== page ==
By Father Casey
After Jesus was raised from the dead, after he had been confused by Mary for the gardener, after he had walked unrecognized on the road to Emmaus, after he had startled the disciples in the locked upper room, after Thomas received a second chance, after who knows what else happened in and around Jerusalem in those tumultuous and transformative days, a few of the disciples went home to Galilee.
We get the gift of hindsight and the ability to read the whole Passion and Resurrection story together in one long arc, but they were trying to understand it in real-time. We have 2,000 years of tradition and theology to help us comprehend what Christ was doing, but they were barely able to hold in their minds the truth that he was raised, let alone figure out what he might be up to next.
Is he back to restart his ministry? Well, no.
Is he going to make any public appearances or drop in on Pilate? Doesn’t seem so.
Does he seem interested in revenge? Whew, thankfully not.
He was alive, but he was not the same. He was still Jesus, but he was different. And he wasn’t even always there. Sometimes he was with them intensely and without warning, and sometimes he was absent without explanation. Which is an important reminder that we don’t always know what God is up to, and just because we may spend a lot of time at church or in prayer, we should not presume to know with perfect clarity what God is doing. God is full of surprises.
So, in those early days, without knowing what else to do, a bunch of the disciples did the only thing that made much sense: they went home.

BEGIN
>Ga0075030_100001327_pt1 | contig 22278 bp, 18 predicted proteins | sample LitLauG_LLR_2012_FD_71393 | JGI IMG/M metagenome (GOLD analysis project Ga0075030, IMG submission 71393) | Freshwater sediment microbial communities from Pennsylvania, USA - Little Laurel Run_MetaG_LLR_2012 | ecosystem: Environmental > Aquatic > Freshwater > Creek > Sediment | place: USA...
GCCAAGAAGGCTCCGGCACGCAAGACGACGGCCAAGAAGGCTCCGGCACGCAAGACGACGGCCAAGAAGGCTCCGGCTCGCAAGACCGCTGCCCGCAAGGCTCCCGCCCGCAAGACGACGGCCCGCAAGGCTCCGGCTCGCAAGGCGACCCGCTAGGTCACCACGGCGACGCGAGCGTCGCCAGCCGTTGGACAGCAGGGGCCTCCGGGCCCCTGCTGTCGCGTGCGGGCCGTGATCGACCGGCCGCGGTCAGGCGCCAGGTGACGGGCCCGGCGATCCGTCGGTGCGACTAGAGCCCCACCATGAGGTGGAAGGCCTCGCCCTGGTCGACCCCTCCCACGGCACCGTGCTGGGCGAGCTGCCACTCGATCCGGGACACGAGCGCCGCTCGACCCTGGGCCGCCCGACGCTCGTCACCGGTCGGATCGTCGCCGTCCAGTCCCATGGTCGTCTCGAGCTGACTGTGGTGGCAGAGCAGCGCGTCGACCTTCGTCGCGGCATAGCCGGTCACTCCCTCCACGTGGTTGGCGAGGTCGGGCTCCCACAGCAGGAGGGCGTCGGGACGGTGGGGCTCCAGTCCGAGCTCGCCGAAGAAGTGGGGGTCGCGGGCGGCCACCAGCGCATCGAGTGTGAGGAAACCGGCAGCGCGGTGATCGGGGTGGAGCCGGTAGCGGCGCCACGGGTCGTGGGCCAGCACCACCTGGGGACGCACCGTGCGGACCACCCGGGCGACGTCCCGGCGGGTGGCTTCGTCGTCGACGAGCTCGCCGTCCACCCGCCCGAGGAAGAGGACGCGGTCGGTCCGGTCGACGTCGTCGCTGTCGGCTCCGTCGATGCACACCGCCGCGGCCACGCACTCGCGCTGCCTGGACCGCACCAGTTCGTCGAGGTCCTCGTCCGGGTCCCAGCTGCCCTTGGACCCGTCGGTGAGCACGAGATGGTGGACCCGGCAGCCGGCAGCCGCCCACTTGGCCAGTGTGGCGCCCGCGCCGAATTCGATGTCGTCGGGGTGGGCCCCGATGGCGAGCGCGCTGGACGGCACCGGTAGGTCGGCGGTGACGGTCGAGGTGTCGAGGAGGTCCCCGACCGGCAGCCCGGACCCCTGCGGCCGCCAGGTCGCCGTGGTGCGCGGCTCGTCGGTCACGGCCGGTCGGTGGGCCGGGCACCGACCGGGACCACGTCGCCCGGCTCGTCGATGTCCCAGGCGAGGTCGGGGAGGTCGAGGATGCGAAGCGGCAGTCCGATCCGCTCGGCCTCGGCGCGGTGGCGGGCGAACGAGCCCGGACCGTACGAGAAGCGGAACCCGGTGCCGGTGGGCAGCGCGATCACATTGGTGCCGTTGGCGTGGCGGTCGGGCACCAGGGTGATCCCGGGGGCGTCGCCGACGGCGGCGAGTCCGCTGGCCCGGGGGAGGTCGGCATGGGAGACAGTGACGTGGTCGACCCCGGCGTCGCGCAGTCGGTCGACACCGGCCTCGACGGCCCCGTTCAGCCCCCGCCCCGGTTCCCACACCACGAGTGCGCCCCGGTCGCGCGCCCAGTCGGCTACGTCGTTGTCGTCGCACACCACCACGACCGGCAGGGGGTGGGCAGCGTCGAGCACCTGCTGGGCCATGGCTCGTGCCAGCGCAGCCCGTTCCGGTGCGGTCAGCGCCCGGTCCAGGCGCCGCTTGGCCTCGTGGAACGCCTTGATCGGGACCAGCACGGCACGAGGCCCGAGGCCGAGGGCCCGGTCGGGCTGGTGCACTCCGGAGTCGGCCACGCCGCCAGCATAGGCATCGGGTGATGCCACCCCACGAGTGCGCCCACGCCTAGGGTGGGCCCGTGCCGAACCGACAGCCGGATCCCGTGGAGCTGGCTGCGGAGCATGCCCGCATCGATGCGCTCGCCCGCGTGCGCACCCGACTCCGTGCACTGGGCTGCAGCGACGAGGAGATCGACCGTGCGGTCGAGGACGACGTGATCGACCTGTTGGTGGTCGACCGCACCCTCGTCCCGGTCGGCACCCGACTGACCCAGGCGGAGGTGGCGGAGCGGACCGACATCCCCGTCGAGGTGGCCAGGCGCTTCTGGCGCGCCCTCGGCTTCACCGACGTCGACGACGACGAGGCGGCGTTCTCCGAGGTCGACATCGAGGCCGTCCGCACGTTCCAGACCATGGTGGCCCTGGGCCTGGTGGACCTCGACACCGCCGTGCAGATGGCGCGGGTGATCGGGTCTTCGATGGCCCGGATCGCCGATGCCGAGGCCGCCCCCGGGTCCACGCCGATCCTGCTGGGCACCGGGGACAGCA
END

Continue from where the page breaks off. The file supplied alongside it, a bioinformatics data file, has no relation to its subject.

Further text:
That’s where we’ll pick up this weekend in the gospel lesson. Peter and a few others have gone back to Capernaum, to small town life on tranquil shores, where things made sense and everything was predictable and they could take a few deep breaths. I’ve strolled the shore of the Sea of Galilee at dawn in springtime, and let me tell you, it makes a whole lot of sense why they went back. The intensity of life can become too much at times, even when that intensity is tinged with joy, and we need to retreat to a place and a pace that allows us to put the pieces of our lives back together.
This is one of my favorite stories to pray with, especially in the last two years. I can find myself in this story. I understand what it feels like to be so saturated by the flood of life that you can’t take one more thing in. I know the weight of soul-fatigue, when the only thing you’re able to do is gaze at a body of water or watch the breeze ripple through the trees. I wonder if you know that feeling, too? It doesn’t mean you are weak or faithless or defeated. Even the disciples needed to retreat to a place of serenity before carrying on.
Eventually, Jesus shows up. Eventually, Jesus always shows up. He shows up, as he always does, with words of peace and love, and with an invitation – “feed my sheep.” We may pause for a time to wring out our flooded minds and hearts, we may take a break to allow our souls to catch up with our bodies, but eventually, the great calling on our lives must once again be answered. We are called to love – to love our God with all we have and all we are, and to love our neighbors like Jesus.
So take the time you need, friends, to replenish. Stare out at a lake. Watch the bees in the flowers or the wind in the leaves. Toss a line in the water or plunge your hands in the soil. Do whatever you need to rediscover the peace of God within.
And then, be on the lookout for Jesus. For he strolls the shores of our hearts, ready to call us back to the work of love.